Freelance Economy Disrupts Pakistani Unemployment

The freelance economy is revolutionising the work culture in Pakistan. Nearly 40% of working individuals have joined the ranks of the self-employed due to under-employment and scarce supply of sufficiently rewarding jobs. At the same time, freelancers with well-established client bases are inclining toward entrepreneurship to serve the rising demand for local skills in global online marketplaces.

Pakistan is respectively the third and fifth highest user of outsourcing websites and with approximately 250,000 users registered on each site. Pakistani freelancers have earned more than $13m from Freelancer and registered 2.6 million working hours on oDesk to date. Freelancer recently launched its platform in Pakistan to further expand the reach of international clients to local citizens capable of delivering service quality on par with “top freelancer countries around the globe”, according to oDesk Vice President Matt Cooper.

The industrial sector in Pakistan is barely surviving the local energy crisis and rising fuel prices. Cost of production has soared and employers don’t have much incentive to hire talented fresh graduates expecting high compensation for their services. On the other hand, online outsourcing marketplaces are flooded with job postings seeking diverse skills irrespective of geographic location, particularly in IT and programming where Pakistan’s young talent excels.

For women such as Salma Noreen, one of the few female white-hat security experts in the country, online freelancing was perhaps the only available option to earn a living. Her success story is inspirational for job-seeking women in the country. She completed her IT education in Attock, a remote town in northern Punjab, which, according to Salma, presents rare job opportunities in the field of IT. Since moving to urban centres was not an option for her, she started working online for local and foreign clientele and has never looked back.

Syed Saqlain, one of the top 10 users of, shared the story of his journey from freelancing to entrepreneurship during the launch press conference in Karachi. “I used to work at a tea shop my father managed in my childhood,” said Saqlain. “After pursuing my education in computer science and establishing my reputation as a freelancer, I hired local freelancers to assist me in my side-projects. Today, I’m running a software house and have bank accounts in almost every currency of the world.”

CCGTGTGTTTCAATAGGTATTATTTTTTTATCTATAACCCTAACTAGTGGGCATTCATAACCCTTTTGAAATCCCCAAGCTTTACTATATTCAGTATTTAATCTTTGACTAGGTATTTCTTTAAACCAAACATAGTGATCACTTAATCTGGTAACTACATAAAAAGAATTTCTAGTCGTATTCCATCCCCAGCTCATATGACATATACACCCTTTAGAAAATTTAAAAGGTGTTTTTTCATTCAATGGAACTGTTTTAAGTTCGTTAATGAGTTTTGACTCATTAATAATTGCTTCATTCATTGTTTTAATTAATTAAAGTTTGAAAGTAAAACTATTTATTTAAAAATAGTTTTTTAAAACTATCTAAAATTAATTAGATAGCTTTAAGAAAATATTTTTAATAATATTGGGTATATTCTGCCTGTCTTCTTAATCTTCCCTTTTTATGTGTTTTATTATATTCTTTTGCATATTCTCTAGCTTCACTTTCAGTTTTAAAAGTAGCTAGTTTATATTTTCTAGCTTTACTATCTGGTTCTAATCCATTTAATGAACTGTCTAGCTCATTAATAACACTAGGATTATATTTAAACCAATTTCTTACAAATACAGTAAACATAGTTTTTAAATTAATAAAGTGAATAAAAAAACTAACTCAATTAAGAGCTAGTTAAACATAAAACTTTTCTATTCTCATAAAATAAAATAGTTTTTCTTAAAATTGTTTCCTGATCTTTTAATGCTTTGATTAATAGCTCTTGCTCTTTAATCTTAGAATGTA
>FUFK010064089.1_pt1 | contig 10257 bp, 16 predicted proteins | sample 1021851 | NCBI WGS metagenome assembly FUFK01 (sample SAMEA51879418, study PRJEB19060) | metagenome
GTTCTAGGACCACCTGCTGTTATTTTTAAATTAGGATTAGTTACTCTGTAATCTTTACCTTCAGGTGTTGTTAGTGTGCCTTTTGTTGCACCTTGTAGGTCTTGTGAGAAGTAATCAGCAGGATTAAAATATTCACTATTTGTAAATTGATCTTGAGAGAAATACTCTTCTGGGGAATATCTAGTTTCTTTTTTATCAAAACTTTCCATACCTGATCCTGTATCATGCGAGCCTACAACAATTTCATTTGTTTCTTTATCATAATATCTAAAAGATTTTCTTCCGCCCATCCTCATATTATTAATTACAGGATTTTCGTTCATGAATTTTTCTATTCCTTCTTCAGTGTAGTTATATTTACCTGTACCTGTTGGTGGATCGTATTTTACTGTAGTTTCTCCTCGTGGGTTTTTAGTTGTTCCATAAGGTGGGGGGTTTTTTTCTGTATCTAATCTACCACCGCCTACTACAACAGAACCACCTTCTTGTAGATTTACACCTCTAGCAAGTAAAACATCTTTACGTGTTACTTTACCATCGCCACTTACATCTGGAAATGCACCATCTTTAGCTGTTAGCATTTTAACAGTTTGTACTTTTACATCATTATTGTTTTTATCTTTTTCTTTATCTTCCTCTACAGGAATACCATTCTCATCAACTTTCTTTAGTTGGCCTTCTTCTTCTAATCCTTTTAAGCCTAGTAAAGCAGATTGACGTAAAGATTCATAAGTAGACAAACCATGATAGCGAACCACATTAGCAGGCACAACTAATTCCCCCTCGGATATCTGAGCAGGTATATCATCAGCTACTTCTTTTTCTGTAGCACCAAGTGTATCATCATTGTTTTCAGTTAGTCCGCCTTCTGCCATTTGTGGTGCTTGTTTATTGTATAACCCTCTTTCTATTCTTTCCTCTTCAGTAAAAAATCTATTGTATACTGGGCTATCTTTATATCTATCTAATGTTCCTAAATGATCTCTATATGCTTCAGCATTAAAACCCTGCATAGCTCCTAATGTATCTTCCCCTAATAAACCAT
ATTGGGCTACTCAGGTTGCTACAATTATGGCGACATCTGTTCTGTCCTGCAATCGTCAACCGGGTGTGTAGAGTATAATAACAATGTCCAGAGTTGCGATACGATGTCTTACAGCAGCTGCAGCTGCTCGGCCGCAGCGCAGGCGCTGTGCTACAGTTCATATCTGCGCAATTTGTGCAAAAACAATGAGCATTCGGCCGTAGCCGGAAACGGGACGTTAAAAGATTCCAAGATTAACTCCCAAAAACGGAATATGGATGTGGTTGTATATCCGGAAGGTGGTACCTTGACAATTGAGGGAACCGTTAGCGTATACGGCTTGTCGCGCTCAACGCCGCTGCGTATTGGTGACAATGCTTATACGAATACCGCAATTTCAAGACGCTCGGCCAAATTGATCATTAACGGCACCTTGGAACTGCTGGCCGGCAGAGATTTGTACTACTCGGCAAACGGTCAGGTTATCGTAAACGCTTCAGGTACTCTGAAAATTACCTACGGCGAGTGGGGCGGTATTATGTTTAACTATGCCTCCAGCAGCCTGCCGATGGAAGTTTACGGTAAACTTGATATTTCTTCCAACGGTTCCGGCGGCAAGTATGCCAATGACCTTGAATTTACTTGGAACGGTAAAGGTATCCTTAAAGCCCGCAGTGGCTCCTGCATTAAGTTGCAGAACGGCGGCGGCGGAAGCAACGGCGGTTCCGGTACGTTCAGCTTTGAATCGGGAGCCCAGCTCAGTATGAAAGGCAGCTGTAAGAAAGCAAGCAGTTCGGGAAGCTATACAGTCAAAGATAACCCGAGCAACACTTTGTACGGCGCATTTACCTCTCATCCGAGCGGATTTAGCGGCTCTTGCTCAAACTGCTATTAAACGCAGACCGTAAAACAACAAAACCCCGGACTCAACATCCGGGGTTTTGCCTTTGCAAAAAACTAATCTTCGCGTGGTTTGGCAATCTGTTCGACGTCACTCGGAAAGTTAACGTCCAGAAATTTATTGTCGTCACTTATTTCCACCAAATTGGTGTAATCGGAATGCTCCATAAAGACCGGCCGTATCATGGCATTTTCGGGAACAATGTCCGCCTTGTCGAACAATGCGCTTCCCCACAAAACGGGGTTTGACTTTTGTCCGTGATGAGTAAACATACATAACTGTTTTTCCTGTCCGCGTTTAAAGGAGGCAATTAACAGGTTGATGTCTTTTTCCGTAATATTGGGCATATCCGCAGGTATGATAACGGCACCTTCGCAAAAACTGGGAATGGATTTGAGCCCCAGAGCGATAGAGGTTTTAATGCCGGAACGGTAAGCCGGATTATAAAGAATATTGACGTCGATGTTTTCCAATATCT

Before the freelancing culture gained steam in Pakistan, local entrepreneurs had to establish their reputations in global markets by setting up IT companies local to foreign clientele. Most of the time this meant physically meeting and working for clients who were willing to outsource IT projects to developing countries such as Pakistan that were not highly regarded for their IT talent. This was the story of a renowned IT tycoon Salim Ghauri, founder of Pakistan’s leading software consulting firm NetSol Technologies Inc. which was established in 1996, a time when overseas small and midsize firms had limited access to Pakistan’s IT talent.

However, some freelancers believe the rising number of freelancers from South Asia has a negative impact on the outsourcing market.

“South Asians are depicted as cheap labour in the West,” says a professional freelancer, speaking on condition of anonymity. “Whenever we bid for projects there’s always a South Asian willing to work at one eighth of our rates. Then they get hired; sometimes disappoint clients [and] so now we have high-paying clients simply ignoring bids from this region.”

When asked about the secret behind his success among the vast pool of talented Pakistanis, he says: “There’s more to a successful freelancing career than mere possession of skills. It’s all about presenting yourself well, killing the negative perception and following the likes of Techlogix and NetSol founders onto the path of entrepreneurship.”


Ali Raza is a business and technology consultant who covers consumer and enterprise technology issues for US and international publications. As a racing driver and a stunt master, only cars eclipse his love for technology.


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Ali Raza

Ali Raza is a business and technology consultant who covers consumer and enterprise technology issues for US and international publications. As a racing driver and a stunt master, only cars eclipse his love for technology.

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